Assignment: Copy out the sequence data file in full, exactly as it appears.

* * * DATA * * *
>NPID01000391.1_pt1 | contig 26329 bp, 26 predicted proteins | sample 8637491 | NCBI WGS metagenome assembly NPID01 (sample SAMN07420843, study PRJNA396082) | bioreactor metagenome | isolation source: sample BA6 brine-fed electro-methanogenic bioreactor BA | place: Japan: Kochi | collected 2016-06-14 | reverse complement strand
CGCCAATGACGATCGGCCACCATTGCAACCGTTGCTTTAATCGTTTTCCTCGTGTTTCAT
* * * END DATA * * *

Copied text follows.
>NPID01000391.1_pt1 | contig 26329 bp, 26 predicted proteins | sample 8637491 | NCBI WGS metagenome assembly NPID01 (sample SAMN07420843, study PRJNA396082) | bioreactor metagenome | isolation source: sample BA6 brine-fed electro-methanogenic bioreactor BA | place: Japan: Kochi | collected 2016-06-14 | reverse complement strand
CGCCAATGACGATCGGCCACCATTGCAACCGTTGCTTTAATCGTTTTCCTCGTGTTTCAT